The Compassion Deficit

A few months ago the New York Times published an article titled The Charitable-Giving Divide. Here are a few excerpts from it:
For decades, surveys have shown that upper-income Americans don’t give away as much of their money as they might and are particularly undistinguished as givers when compared with the poor, who are strikingly generous. A number of other studies have shown that lower-income Americans give proportionally more of their incomes to charity than do upper-income Americans.
His study [Paul K. Piff], written with Michael W. Kraus and published online last month by The Journal of Personality and Social Psychology, found that lower-income people were more generous, charitable, trusting and helpful to others than were those with more wealth. They were more attuned to the needs of others and more committed generally to the values of egalitarianism.

“Upper class” people, on the other hand, clung to values that “prioritized their own need.” And, he told me this week, “wealth seems to buffer people from attending to the needs of others.” Empathy and compassion appeared to be the key ingredients in the greater generosity of those with lower incomes. And these two traits proved to be in increasingly short supply as people moved up the income spectrum.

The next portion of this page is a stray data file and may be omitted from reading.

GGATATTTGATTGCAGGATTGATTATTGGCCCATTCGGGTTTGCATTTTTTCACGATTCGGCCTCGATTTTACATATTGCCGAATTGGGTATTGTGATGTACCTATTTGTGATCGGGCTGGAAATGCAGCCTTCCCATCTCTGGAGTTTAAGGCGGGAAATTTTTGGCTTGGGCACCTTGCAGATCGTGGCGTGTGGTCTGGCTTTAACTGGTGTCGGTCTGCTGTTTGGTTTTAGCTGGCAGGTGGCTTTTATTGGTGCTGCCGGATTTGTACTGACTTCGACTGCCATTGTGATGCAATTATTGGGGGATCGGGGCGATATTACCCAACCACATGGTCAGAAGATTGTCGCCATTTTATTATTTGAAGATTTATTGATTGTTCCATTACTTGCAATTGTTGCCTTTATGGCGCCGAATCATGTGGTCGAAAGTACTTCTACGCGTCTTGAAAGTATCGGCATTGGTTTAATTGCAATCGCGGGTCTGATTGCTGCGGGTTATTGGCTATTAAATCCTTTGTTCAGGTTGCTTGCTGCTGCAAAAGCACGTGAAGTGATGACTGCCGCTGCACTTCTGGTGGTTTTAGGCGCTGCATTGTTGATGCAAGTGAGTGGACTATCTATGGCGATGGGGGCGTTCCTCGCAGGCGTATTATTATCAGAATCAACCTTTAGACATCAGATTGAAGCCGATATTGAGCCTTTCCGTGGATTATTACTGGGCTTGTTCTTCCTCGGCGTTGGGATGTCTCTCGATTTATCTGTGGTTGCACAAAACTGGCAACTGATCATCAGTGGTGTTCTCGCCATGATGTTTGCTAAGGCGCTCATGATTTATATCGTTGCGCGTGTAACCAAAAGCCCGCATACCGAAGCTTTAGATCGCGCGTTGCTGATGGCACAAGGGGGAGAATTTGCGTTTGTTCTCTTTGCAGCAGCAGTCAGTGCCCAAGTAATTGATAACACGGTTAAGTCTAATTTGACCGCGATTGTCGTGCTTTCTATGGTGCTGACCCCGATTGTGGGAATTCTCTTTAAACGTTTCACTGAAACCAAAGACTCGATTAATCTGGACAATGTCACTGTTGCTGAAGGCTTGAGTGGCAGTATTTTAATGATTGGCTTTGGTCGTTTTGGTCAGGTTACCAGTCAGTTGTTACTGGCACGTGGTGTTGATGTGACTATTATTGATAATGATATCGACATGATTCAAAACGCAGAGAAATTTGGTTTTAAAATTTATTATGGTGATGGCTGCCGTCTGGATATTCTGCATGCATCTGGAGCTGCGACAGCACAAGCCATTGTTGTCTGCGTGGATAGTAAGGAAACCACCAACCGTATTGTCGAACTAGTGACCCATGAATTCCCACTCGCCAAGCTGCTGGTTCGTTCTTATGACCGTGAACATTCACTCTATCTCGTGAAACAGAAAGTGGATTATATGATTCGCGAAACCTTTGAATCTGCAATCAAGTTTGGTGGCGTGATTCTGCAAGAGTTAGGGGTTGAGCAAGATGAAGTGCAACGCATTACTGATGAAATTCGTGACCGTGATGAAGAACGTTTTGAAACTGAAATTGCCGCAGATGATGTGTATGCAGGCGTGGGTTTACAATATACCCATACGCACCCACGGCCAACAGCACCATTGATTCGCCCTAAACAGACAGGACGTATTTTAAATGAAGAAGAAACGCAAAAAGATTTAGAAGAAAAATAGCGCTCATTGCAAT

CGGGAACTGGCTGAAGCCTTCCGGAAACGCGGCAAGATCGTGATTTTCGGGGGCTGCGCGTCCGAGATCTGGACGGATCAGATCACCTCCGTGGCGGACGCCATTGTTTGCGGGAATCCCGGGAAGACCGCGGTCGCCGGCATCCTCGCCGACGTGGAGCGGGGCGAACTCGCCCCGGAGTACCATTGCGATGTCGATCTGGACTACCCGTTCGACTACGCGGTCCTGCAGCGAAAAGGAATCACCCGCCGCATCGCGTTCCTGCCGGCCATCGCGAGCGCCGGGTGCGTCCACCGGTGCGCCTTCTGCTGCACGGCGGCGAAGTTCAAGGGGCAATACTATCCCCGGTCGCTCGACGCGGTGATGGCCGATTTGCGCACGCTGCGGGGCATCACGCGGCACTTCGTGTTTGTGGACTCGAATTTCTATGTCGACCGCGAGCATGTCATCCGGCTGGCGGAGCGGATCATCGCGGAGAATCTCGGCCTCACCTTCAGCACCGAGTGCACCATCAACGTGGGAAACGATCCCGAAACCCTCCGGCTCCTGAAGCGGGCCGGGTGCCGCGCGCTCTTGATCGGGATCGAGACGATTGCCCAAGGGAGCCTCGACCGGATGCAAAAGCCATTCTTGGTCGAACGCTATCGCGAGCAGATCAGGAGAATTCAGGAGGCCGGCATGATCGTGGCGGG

This compassion deficit — the inability to empathetically relate to others’ needs — is perhaps not so surprising in a society that for decades has seen the experiential gap between the well-off and the poor (and even the middle class) significantly widen.
Given all this, it’s tempting to believe that there’s something intrinsic to the rich or the poor that explains their greater or lesser generosity and empathetic connection to others (i.e., rich people get rich because they like money more and are less distracted from their goals by the relational side of life), but Piff’s research points in a different direction. Piff found that if higher-income people were instructed to imagine themselves as lower class, they became more charitable. If they were primed by, say, watching a sympathy-eliciting video, they became more helpful to others — so much so, in fact, that the difference between their behavior and that of the low-income subjects disappeared. And fascinatingly, the inverse was true as well: when lower-income people were led to think of themselves as upper class, they actually became less altruistic.
Those words, "compassion deficit", ring true with me. I think that it is so easy to shield yourself from the suffering of others and become convinced that we are not our brother's keeper. On the flip-side I can resonate with being moved by compassion to help out and to give when I see a need.. even if it is simply a TV show or a YouTube video. I don't know about you but I do not want to live with a deficit of compassion in my life.


  1. I agree ~ Break my heart with the things that break God's heart, and let me respond with generous compassion.


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